An increasing number of Britain’s road bridges are crumbling, with more than 3,200 identified as being substandard with a £ 1.2bn repair cost, local authorities say.
In the past year, more than 100 council-maintained bridges have been declared unfit for the heaviest vehicles, according to research by the RAC Foundation, with 17 bridges collapsing entirely and 37 partially in that time.
The analysis, based on responses from councils across England, Scotland and Wales, found 3,211 substandard bridges – but only a few hundred were likely to be repaired in the next five years owing to a shortage of funds, authorities said.
The numbers included everything from road bridges spanning small streams, as little as 1.5m wide, to the high-profile closure of the once-busy Hammersmith Bridge across the River Thames. Vehicles have been banned since April 2019 from driving over the west London bridge, after the discovery of cracks in the pedestals of the 135-year-old structure. Reopening hopes were raised this week when the government promised £ 3m towards the £ 9m repair costs.
Other examples include Park Bridge, in Aberdeenshire, which has been closed since 2019 with an estimated £ 750,000 repair bill. Drivers are forced to make an 8-mile diversion.
Devon has the greatest number of bridges in disrepair – 229 – while Dorset has had the most collapses, at 12.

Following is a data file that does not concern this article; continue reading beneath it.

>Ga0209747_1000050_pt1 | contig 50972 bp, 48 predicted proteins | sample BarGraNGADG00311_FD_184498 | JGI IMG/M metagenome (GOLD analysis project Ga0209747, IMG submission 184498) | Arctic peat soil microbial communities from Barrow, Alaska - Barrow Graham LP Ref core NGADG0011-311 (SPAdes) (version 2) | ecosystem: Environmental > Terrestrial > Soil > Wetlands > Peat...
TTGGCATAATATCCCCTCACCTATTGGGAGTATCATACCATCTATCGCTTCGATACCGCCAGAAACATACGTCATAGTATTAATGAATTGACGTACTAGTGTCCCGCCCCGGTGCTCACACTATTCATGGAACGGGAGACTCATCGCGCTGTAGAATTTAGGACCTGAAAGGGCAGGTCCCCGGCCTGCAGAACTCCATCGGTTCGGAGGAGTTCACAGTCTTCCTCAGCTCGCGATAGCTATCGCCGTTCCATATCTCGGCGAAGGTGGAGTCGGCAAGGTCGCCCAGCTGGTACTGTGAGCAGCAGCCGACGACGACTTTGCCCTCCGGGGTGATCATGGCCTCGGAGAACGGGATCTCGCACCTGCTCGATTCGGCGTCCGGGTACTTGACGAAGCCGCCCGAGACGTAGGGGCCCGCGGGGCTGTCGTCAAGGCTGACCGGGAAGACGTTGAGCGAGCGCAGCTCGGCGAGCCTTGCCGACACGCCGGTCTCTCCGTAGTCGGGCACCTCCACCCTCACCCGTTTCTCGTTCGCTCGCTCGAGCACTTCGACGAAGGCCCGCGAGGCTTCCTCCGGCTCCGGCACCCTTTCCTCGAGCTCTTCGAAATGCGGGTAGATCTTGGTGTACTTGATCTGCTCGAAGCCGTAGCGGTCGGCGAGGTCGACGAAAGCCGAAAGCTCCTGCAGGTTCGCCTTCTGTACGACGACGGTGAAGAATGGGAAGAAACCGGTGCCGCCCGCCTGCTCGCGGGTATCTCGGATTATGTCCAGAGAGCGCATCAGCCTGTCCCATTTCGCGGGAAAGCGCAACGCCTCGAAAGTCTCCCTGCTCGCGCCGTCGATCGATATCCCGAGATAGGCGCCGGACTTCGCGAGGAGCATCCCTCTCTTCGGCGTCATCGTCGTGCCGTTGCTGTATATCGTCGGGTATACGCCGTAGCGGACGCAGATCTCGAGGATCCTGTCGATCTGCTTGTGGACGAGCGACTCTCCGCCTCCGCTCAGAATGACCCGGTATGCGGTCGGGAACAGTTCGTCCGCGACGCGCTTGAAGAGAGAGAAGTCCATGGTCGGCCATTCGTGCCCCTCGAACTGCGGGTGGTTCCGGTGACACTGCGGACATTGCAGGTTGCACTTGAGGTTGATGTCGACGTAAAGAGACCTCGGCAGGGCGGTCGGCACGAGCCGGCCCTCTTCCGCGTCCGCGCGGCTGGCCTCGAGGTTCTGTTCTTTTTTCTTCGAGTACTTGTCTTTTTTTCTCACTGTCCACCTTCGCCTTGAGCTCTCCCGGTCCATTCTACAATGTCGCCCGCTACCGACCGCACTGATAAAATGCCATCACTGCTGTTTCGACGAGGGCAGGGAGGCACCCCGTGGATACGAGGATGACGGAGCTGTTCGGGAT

Local authorities said if they had the funds they would have brought 2,374 of the substandard bridges back into full service, but expected to repair only 379 by 2026.
The analysis was based on data provided by 196 councils in response to freedom of information requests. It said the cost of addressing the maintenance backlog for all of Britain’s 71,000 council-maintained road bridges would be more than £ 5.4bn.
Steve Gooding, the director of the RAC Foundation, said: “Bridges, as defined by highway engineers, come in all shapes and sizes. But even the failure of the shortest of these structures could mean a 5ft-long gap in the carriageway, and even on relatively minor roads that can still be a headache, causing disruption and possibly a long diversion. Whilst the increase in substandard bridges year-on-year is not huge… with the threat of more severe weather events linked to climate change that must be a worry for the overall resilience of our highway network. “
In terms of bridges maintained by national governments, Wales fared worst, with 104 – 8% of its total – identified as substandard.
Planning directors said there was a shortage of qualified bridge inspectors and engineers, as well as budget constraints.